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Causal contact from opposite sides of Universe?

  1. Nov 18, 2013 #1
    1. The problem statement, all variables and given/known data
    No math required, mostly just a conceptual question. Consider two points at direct opposite sides of the expanding visible universe. Could these two points ever been in causal contact?


    2. Relevant equations



    3. The attempt at a solution
    I take causal contact to mean that a photon, without encountering any medium that could cause it to take a less than perfect path, could have been exchanged by the two points.
    To me, all points (including non-visible) should have been in causal contact at some point directly after the big bang. Unless expansion has always been greater than the speed of light?

    But, I know that right now that these two points, according to us, are moving away from each other at a speed greater than the speed of light due to expansion. Meaning they could not possibly have had any causal contact.

    So, I guess it comes down to how quickly the universe was expanding at it's lowest expansion velocity. We haven't discussed expansion in that much detail so perhaps I'm thinking of this wrong.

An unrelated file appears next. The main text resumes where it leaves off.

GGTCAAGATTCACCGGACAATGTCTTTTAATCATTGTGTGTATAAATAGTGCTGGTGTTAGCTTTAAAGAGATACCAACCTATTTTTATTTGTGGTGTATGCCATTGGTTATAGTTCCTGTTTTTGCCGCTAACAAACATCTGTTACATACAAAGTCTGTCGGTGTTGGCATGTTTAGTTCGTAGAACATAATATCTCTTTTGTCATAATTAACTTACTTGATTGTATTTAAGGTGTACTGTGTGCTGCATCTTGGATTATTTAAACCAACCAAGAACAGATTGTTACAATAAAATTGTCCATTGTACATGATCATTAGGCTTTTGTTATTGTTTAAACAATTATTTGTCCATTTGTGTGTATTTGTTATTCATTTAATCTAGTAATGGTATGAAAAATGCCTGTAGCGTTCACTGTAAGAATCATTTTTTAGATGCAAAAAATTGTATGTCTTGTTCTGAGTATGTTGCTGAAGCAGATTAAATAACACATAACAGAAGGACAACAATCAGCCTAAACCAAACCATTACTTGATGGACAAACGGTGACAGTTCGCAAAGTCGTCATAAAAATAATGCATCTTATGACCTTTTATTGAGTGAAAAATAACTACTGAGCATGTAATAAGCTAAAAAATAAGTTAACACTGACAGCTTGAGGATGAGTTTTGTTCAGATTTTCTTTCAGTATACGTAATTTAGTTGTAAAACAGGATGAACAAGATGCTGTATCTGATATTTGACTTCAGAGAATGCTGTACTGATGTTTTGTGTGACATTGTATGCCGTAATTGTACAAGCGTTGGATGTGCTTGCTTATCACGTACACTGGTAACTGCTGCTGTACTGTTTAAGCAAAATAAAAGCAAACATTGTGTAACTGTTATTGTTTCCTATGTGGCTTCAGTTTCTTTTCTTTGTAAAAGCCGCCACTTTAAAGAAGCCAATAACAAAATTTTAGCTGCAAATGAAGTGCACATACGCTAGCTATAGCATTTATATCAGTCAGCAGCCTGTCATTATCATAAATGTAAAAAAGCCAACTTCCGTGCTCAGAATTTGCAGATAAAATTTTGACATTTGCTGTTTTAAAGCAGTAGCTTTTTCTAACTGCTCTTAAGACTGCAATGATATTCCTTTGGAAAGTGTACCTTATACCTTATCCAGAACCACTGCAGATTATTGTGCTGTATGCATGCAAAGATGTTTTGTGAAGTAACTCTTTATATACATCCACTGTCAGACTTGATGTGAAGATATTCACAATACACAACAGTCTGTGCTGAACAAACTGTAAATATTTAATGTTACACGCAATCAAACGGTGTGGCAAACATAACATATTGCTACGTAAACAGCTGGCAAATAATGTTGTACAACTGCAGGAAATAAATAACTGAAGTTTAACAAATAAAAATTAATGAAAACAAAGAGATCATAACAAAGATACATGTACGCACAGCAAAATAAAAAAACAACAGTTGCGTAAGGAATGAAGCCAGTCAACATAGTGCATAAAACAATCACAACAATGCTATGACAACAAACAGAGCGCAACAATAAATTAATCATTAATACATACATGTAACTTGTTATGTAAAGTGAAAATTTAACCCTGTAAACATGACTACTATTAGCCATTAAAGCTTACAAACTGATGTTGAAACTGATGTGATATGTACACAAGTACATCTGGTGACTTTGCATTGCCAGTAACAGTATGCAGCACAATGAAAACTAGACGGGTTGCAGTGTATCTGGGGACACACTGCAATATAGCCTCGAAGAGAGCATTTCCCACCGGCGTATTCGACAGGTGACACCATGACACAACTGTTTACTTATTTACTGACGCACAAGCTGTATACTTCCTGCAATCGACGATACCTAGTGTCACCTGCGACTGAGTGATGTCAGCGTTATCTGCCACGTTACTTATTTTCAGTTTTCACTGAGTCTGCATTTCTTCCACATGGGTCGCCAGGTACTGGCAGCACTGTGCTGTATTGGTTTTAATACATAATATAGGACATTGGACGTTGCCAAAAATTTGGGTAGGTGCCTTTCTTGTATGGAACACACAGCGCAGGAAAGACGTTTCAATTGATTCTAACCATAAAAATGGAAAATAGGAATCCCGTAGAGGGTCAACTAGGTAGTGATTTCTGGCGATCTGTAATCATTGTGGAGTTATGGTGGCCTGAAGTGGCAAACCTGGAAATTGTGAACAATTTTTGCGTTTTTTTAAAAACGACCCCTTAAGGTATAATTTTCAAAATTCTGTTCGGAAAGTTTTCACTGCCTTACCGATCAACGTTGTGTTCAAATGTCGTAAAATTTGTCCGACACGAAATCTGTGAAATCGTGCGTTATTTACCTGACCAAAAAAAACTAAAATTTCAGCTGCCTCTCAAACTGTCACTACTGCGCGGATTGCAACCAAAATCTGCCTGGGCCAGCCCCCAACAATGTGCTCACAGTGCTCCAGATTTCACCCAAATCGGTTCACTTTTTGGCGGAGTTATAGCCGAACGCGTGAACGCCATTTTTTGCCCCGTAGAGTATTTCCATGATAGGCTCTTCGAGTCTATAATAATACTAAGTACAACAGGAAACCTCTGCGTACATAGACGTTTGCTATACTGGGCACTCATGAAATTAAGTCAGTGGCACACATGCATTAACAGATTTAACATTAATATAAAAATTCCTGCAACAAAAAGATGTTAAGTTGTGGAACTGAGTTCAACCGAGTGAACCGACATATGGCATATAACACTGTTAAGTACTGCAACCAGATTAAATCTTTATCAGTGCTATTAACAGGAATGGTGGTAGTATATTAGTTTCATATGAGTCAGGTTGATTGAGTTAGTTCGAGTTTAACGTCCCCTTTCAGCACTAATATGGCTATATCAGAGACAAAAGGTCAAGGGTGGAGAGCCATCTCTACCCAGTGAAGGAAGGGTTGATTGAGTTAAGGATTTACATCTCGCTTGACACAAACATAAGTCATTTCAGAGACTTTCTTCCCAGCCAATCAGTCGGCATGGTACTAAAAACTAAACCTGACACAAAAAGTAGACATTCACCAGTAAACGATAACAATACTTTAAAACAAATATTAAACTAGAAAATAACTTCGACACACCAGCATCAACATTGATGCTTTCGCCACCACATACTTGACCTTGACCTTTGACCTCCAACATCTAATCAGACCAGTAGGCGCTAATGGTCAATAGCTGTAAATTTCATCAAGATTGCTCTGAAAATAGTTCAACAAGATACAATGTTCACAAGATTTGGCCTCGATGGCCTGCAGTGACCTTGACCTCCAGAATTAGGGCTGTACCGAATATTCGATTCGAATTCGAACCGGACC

Thanks for the help!
     
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  3. Nov 18, 2013 #2

    phinds

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    Then how do you explain the fact that the edge of the observable universe IS observable and yet is receding from us at about 3c ? How do we and it have any casual connection?
     
  4. Nov 18, 2013 #3
    Well, we can't since it would take faster than light (FTL) travel to get there. It's observable only because it hasn't redshifted out of the spectrums we use with our telescopes yet. But, at some point we were a lot closer together and FTL wouldn't have been required since the expansion, as I understand it, was not always FTL.
     
  5. Nov 18, 2013 #4

    phinds

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    But if a photon is emitted from the edge of the observable universe "now", it would STILL reach us eventually. Is that not a casual connection? That is, it is NOT just the photons that were emitted 13billion years ago that are reaching us now, it is that the "now" photons will also reach us (a hell of a long time in the future, to be sure, but they WILL reach us).

    In fact, I seem to recall that matter very close outside the observable universe is going to move into the observable universe in the future, by which it is meant that the light from that matter will reach us eventually.
     
  6. Nov 18, 2013 #5
    I always understood it that the space between objects in the universe is expanding, not just that we are moving away from each other. As the expansion increases in speed it eventually expands faster than the speed of light. So even though a star emits a photon 14 billion light years away it will never reach us because the space between us is increasing faster than it can traverse it (this is assuming the expansion accelerates to v>c within 14billion years of emission).

    Also, if an object is moving at 3c away from me, how could I ever hope to send information to it? I guess I can't explain how its possible for us to see galaxies at the edge of the visible universe if they are moving at 3c.
     
    Last edited: Nov 18, 2013
  7. Nov 18, 2013 #6

    phinds